A detailed wood replica of the Hermione, an 18th Century French warship that was instrumental in defeating the British during the American Revolution, has harbored in New York City. The ship is a copy of the original which carried General Lafayette to the aid of the colonies in 1780 as they battled England.
The 213-foot long replica of the Hermione, which required lumber from 3,000 oak trees, carried its crew of 80 in period dress into New York City for the Fourth of July weekend, following visits to Baltimore and Philadelphia. More than 400,000 individual wood and metal components when into the project.
A cannon fired a salute to celebrate the occasion, though most of the cannons on board are dummies. While the original 18th century crew numbered more than 240, the replica Hermione's 80 does include a carpenter.
The project began 17 years ago by an international non-profit established for the project. Sponsors include Air France, Michelin and Moet Hennessy, as well as U.S> sponsors incuding the Daughters of the American Revolution. The committee effort was chaired by Henry Kissinger.
The Hermione is a 12-pounder Concorde class frigate - the 12 referring to the size of its 24 guns. It was completed in Rochefort by the Asselin organization in 2014. It is a reproduction of the 1779 Hermione which achieved fame by ferrying General Lafayette to the United States in 1780 to allow him to rejoin the American side in the American Revolutionary War.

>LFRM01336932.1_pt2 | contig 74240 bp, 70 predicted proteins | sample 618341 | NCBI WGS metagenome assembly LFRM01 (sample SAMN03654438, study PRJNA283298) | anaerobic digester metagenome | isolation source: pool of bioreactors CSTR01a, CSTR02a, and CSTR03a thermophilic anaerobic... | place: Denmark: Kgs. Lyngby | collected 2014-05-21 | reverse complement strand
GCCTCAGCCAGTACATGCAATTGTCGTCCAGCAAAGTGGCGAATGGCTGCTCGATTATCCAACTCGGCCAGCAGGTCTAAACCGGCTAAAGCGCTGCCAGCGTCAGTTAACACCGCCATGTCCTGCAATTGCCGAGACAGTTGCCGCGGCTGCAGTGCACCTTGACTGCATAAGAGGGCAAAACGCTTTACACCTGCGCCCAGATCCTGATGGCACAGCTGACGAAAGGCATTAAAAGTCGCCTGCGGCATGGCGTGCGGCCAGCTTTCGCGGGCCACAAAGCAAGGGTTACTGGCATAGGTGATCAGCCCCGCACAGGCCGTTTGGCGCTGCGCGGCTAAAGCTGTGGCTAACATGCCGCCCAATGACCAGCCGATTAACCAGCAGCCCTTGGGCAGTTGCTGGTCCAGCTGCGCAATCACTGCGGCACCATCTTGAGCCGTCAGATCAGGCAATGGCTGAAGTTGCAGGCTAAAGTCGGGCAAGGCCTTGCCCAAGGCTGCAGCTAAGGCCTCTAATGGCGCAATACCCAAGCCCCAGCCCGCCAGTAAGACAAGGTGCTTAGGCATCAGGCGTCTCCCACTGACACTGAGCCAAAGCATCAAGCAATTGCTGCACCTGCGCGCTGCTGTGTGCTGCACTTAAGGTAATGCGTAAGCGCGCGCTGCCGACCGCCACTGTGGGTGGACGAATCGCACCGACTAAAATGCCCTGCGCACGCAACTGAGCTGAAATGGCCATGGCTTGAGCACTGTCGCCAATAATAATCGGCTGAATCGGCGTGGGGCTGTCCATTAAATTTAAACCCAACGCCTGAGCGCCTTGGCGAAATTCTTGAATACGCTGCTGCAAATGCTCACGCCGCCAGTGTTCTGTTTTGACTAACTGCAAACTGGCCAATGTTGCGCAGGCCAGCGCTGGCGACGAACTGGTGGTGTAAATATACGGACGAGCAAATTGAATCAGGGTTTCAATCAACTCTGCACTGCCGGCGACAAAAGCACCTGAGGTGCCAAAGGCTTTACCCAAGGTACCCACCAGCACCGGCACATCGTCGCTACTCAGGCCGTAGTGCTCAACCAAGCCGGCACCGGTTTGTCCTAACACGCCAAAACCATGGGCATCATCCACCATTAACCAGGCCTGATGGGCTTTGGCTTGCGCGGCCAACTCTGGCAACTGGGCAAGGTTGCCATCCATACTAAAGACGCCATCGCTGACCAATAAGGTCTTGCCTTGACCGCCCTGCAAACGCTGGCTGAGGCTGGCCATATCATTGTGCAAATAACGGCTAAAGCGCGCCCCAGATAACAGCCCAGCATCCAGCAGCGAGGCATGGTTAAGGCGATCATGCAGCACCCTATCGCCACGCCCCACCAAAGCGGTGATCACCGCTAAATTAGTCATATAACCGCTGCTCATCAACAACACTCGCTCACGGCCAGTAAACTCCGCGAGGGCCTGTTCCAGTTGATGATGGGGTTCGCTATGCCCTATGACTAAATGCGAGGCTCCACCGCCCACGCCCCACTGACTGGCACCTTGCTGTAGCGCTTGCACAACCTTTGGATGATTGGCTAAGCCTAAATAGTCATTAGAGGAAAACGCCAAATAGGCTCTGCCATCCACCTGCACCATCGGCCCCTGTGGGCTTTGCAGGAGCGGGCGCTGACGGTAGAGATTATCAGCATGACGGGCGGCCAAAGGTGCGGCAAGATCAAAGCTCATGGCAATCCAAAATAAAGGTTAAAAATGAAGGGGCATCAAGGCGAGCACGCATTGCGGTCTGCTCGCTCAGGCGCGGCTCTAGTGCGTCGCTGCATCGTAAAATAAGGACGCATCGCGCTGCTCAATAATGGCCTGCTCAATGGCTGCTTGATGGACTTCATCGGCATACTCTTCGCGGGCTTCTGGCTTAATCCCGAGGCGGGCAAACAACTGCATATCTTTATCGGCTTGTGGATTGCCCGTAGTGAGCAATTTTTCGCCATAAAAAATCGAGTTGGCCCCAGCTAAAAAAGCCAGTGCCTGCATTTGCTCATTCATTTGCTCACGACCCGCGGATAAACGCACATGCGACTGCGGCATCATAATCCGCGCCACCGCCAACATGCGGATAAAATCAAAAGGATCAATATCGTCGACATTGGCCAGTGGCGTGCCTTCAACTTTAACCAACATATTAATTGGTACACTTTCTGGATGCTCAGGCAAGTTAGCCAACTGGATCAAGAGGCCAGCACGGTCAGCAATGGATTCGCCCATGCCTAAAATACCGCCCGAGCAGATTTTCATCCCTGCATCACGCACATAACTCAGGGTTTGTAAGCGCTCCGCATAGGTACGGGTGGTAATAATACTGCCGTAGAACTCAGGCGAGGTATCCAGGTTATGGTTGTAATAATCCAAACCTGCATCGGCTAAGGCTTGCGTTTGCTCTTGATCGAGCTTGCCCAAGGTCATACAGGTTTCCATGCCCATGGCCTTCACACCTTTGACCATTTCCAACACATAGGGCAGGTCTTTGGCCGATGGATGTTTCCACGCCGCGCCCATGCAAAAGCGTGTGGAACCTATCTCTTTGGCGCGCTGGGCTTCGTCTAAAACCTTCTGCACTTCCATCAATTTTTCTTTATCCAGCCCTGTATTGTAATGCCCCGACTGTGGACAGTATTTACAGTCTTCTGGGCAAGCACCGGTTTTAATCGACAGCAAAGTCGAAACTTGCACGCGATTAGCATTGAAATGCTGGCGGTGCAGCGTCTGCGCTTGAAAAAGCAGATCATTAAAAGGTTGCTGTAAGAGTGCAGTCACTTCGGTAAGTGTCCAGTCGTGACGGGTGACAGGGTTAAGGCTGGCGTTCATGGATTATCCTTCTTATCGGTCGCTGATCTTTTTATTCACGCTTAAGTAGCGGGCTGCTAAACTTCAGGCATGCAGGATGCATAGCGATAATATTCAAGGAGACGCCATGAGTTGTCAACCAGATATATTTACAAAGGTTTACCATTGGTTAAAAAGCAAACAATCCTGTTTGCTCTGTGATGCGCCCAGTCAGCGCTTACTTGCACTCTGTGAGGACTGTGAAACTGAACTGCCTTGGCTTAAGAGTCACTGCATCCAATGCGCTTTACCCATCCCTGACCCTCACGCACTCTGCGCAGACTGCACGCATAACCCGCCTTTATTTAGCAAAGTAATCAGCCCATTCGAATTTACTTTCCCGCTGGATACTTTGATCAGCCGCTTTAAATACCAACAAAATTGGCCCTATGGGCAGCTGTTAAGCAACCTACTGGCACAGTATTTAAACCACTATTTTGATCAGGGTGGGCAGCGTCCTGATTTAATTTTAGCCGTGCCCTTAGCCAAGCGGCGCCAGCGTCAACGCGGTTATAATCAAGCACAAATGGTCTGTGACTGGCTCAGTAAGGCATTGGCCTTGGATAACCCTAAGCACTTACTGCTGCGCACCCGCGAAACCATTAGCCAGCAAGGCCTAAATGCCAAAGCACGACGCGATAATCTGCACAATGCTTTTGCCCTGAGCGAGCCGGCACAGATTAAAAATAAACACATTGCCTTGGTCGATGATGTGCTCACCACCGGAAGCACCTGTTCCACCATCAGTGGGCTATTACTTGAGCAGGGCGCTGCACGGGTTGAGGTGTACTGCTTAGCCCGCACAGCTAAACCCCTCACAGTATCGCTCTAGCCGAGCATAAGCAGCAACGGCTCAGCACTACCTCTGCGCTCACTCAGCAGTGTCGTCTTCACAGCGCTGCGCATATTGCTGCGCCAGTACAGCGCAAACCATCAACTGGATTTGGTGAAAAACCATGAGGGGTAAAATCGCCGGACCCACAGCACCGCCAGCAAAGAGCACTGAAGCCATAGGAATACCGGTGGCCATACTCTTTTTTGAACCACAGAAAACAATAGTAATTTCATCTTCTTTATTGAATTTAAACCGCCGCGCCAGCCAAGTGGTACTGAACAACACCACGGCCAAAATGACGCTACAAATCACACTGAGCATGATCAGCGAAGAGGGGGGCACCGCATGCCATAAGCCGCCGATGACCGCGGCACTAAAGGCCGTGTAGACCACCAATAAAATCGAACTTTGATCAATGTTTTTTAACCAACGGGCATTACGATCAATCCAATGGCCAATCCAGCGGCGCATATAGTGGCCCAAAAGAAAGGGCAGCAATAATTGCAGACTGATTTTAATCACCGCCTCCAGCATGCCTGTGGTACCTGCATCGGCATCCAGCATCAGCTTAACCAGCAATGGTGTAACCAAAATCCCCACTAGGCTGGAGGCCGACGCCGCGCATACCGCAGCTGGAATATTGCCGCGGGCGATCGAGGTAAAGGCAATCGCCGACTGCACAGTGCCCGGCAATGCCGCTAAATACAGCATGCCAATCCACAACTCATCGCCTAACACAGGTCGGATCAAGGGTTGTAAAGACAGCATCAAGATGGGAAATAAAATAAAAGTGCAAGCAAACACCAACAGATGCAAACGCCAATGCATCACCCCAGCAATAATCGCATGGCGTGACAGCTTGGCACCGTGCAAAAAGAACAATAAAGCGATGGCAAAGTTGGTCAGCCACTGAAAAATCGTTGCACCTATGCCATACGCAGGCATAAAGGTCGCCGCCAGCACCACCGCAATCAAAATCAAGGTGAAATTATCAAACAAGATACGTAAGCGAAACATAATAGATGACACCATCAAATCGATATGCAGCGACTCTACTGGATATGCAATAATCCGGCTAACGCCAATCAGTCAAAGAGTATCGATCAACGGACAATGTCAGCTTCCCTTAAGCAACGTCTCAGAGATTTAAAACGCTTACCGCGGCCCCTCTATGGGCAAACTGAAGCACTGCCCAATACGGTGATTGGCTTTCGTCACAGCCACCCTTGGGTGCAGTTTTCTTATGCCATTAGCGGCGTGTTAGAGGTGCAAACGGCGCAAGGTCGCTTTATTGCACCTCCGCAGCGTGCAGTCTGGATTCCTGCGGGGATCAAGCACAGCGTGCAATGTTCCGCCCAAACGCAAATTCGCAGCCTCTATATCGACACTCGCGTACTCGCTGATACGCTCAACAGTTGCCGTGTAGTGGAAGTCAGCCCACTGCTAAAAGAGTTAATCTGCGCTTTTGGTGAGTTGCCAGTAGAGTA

"Twenty years ago, a small group dreamed of reconstructing an exact replica of General Lafayette’s 18th-century ship, and the project was launched. Today, the majestic vessel is the largest and most authentically built Tall Ship in the last 150 years," says the group of its effort. "The Hermione set sail from France, launching an adventure that comes to the USA in the summer of 2015 for an unprecedented voyage."
While traditional construction methods were used, modern power tools were substituted for the period tools on some jobs, according to Wikipedia. While the original ship 11 months to build, this project consumed nearly two decades.
English plans of a sister ship, Concorde were used. The cost was estimated to be $22 million. Original plans were modified for strength and safety: planks were bolted rather than pegged, the intent being to avoid movement during the long period of construction. Mast sections were fastened with glue rather than metal hoops used in the 18th century, to avoid water penetration. Other concessions to modern requirements are a generator for lighting; synthetic fabric to make the sales easier to haul; and an engine for use in safety maneuvers.
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